Carvajal: Friend or foe (2)

Break Point

MARTIN Jacques, British political commentator, observes that Western developed countries, the U.S. among them, are scrambling (my term) to prepare for a China-dominated global future. Ten years ago they didn’t think it was possible but American multinational group Goldman Sachs has just made this expert prediction that China’s economy will be the biggest in the world by as early as 2025. Unmistakeable signs of this happening are everywhere.

The West has always presumed its civilization’s universal application and never cared to study Eastern civilization, China’s for one, deeply enough. China is now proving them wrong. China is not like the West, never was or will be. Its dominance will call for an uneasy paradigm shift by the West.

There’s even more shifting to do as this will also be the first time that the biggest economy is not of a developed country in the West, as in the past and at present, but of a developing one in the East as China is. Nobody quite knows, for lack of historical precedent, how an economic, and presumably military, giant of a developing country will relate to developed and developing countries of both the West and the East.

Anyway, in the face of these uncertainties surrounding the inevitable future dominance of China it is easy to second-guess that the scrambling is for either of two alternative ways of relating politically to China. One is how not to provoke to anger an economic giant that is just waking up. The other, which is really the other side of the same coin, is how to partner with China for long-term economic stability.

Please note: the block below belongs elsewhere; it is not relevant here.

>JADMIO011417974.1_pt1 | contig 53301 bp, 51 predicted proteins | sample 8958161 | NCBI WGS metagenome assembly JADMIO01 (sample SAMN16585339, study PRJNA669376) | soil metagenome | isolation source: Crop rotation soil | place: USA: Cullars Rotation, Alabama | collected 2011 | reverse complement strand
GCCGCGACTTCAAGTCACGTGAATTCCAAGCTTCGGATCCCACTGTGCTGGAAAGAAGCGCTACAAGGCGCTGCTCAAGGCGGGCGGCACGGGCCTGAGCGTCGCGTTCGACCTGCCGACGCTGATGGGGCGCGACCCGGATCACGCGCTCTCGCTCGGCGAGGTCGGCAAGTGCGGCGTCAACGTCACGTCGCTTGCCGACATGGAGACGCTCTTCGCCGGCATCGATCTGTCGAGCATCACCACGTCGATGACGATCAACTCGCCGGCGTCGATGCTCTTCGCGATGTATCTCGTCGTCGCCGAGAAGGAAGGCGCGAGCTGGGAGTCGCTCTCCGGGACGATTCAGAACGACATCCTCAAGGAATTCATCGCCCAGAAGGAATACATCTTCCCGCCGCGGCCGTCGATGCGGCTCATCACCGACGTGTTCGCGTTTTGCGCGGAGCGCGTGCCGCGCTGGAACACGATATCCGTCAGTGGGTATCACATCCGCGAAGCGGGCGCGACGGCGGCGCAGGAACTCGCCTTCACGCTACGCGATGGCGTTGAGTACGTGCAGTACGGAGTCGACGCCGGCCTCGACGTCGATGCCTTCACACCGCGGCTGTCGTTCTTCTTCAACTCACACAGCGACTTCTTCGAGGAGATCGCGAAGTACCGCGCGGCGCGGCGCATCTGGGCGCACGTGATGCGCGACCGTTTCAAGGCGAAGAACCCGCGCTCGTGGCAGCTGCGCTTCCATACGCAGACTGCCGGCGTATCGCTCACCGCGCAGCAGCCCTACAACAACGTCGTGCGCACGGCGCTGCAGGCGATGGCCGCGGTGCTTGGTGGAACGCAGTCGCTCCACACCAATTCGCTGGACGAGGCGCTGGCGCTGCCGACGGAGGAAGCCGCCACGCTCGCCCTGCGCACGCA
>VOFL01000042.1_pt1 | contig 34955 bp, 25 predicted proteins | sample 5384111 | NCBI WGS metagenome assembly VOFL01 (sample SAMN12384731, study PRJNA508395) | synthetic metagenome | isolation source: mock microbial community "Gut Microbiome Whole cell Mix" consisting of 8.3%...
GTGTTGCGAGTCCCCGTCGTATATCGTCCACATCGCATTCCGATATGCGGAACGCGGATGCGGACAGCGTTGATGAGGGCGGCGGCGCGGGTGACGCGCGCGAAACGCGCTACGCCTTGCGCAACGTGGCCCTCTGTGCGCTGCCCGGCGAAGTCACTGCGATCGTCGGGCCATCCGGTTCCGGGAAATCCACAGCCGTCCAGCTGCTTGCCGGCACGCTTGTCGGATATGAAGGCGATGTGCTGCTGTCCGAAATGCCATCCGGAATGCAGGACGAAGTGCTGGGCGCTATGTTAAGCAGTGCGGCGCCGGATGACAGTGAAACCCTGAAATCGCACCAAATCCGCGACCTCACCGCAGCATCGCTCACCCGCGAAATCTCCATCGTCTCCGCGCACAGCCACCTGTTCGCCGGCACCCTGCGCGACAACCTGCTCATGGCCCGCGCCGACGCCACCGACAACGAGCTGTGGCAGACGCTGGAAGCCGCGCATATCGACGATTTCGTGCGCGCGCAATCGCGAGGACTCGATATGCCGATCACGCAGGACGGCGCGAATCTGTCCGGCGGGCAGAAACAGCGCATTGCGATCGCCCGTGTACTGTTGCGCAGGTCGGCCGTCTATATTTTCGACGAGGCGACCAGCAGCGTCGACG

If the big boys are at a crossroads so are their sidekicks and hangers-on. We must also prepare for a political and economic paradigm shift. If we had to adjust as we went along orbiting the biggest-in-the-world US economy, there is no reason we should not prepare to orbit around China that is now poised to wrest world economic supremacy from the US.

Besides, our economy has only moved sideways with the Western model of development. We could learn a lesson from China’s development model that rests on three pillars: “Good Order” (Spirit or Mind) shaped by Taoism and Confucianism, “Current Behavior” towards one’s own society and country, and “Energy” or entrepreneurship.

This is the development model that has liberated 800 million Chinese from poverty since 1978 and is now bringing China to the cusp of world economic dominance.

To conclude, how we should assert our rightful claim to the South China Sea must be cued by the overarching contextual question of how we should relate to China. That she is inexorably becoming the world’s biggest economy is most compelling that we assert that claim not as a foe but as a friend.


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